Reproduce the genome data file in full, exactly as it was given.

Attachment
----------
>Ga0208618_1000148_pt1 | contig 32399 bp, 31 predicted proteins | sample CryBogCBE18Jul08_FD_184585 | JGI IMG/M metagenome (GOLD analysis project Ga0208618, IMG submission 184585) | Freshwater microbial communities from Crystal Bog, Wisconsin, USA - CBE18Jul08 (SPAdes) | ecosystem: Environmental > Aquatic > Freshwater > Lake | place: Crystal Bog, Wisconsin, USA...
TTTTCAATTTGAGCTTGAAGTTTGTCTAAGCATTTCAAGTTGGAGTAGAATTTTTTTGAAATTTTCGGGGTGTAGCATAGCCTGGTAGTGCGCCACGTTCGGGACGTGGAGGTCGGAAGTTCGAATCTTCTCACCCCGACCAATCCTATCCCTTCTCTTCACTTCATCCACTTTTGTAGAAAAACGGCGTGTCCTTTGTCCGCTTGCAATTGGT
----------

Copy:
>Ga0208618_1000148_pt1 | contig 32399 bp, 31 predicted proteins | sample CryBogCBE18Jul08_FD_184585 | JGI IMG/M metagenome (GOLD analysis project Ga0208618, IMG submission 184585) | Freshwater microbial communities from Crystal Bog, Wisconsin, USA - CBE18Jul08 (SPAdes) | ecosystem: Environmental > Aquatic > Freshwater > Lake | place: Crystal Bog, Wisconsin, USA...
TTTTCAATTTGAGCTTGAAGTTTGTCTAAGCATTTCAAGTTGGAGTAGAATTTTTTTGAAATTTTCGGGGTGTAGCATAGCCTGGTAGTGCGCCACGTTCGGGACGTGGAGGTCGGAAGTTCGAATCTTCTCACCCCGACCAATCCTATCCCTTCTCTTCACTTCATCCACTTTTGTAGAAAAACGGCGTGTCCTTTGTCCGCTTGCAATTGGT